Cloning and Expression of Leucine Dehydrogenase in Escherichia coli

Genomic DNAs were extracted from nine abovementioned strains by using the DNA extraction kits from Tian Gen (Shanghai, China), which were used as the templates for the cloning of LeuDH gene guided by oligonucleotide primers with restriction sites. The amplified DNA fragments were purified, digested, and inserted into pET28a(+), and then the recombinant plasmids were transformed into E. coli BL21 (DE3). The constructed recombinant cells were cultivated in Luria-Bertani (LB) Broth medium with the supplementation of kanamycin (final concentration of 50 μg⋅ml–1) at 37°C until the optical density (OD600) reaching 0.6–0.8. Then, temperature was immediately reduced to 25°C and 0.3 mM isopropyl β-D-1-thiogalactopyranoside (IPTG) was simultaneously added. A 15-h duration was needed for the induction of enzyme expression prior to cell collection.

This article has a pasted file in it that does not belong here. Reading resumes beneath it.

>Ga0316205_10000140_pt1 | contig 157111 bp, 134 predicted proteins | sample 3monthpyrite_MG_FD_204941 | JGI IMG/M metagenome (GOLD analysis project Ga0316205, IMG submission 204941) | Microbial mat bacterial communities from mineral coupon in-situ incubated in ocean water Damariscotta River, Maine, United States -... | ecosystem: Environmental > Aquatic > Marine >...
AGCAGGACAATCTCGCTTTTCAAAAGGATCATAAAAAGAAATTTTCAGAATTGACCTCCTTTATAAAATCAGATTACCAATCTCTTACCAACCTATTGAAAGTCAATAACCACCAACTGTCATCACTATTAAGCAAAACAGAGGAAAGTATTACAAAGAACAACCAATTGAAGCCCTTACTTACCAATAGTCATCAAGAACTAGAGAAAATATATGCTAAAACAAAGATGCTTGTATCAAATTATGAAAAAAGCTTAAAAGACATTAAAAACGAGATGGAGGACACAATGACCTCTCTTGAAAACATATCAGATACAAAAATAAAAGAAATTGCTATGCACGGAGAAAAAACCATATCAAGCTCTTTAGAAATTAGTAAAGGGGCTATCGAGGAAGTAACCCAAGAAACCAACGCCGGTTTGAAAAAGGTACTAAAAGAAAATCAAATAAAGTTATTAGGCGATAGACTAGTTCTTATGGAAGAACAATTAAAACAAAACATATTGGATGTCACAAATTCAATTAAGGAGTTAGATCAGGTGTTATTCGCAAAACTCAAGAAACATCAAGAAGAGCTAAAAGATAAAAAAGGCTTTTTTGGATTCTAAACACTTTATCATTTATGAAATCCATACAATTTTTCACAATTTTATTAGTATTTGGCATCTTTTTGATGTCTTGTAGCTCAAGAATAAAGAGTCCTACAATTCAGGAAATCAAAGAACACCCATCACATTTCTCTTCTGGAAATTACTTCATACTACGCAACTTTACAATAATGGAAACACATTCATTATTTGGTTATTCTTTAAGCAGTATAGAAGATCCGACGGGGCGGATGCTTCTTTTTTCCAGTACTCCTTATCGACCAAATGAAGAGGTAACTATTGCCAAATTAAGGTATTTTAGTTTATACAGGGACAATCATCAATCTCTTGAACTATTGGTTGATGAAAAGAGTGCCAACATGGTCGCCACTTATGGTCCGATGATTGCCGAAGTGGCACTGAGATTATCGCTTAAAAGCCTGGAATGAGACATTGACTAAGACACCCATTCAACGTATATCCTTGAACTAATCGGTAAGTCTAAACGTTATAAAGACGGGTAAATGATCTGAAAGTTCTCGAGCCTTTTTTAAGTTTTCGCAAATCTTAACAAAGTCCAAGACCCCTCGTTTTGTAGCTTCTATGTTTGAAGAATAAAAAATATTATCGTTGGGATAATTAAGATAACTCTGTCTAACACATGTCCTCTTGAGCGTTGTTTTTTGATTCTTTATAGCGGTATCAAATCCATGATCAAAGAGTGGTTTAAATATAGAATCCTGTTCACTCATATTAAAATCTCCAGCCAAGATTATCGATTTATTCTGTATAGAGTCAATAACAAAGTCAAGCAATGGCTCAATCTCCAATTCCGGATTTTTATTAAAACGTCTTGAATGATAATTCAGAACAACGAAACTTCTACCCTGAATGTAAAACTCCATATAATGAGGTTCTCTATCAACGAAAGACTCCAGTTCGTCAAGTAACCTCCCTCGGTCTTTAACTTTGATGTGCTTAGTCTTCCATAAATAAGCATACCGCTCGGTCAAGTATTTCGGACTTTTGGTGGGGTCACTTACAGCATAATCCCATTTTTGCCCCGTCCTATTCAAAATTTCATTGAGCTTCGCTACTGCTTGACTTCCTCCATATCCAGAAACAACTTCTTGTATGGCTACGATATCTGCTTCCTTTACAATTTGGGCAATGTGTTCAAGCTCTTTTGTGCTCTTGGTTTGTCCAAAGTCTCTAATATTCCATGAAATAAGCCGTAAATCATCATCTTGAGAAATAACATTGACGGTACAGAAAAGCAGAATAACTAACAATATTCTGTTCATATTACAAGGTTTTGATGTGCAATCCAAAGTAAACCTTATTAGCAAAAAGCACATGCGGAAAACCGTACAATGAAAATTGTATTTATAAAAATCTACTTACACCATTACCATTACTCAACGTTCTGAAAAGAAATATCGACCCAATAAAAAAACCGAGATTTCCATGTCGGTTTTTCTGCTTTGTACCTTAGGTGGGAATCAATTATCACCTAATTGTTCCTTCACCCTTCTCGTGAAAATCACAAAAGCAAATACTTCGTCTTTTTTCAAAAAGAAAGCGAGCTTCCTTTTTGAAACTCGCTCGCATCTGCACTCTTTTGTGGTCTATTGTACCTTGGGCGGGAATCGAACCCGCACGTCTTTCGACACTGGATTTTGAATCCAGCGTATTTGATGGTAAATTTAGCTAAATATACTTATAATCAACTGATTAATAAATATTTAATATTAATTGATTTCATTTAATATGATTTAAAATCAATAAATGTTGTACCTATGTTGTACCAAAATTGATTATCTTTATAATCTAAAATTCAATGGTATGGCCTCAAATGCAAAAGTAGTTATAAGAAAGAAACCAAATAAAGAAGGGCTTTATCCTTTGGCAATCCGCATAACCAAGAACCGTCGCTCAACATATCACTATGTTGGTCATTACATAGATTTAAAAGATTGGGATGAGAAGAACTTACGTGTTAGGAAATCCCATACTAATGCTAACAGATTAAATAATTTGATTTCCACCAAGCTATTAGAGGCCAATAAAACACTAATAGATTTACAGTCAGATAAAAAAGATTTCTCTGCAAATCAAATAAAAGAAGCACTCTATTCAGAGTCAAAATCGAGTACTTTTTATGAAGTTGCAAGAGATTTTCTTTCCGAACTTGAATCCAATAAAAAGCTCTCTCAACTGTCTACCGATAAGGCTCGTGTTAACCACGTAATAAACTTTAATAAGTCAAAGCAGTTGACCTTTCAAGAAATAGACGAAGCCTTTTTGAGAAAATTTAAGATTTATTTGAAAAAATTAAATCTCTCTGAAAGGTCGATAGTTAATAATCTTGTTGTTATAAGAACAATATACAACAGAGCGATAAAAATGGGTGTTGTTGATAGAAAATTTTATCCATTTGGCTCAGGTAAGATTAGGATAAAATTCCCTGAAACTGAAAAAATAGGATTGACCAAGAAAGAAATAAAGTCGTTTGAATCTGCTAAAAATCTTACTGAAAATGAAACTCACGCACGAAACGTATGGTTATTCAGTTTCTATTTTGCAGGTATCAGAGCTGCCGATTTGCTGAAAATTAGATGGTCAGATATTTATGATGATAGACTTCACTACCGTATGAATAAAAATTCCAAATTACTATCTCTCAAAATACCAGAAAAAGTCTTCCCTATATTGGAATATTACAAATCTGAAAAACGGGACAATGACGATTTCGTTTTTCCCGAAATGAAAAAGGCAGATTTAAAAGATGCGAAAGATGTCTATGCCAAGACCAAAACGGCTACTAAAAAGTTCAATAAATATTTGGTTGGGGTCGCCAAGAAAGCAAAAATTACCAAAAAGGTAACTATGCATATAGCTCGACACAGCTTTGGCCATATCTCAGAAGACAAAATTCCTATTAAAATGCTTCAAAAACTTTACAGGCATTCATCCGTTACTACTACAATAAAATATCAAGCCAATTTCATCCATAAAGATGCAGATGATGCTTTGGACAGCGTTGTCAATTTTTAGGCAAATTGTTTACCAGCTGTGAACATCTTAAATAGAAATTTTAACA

Purification of Recombinant Leucine Dehydrogenase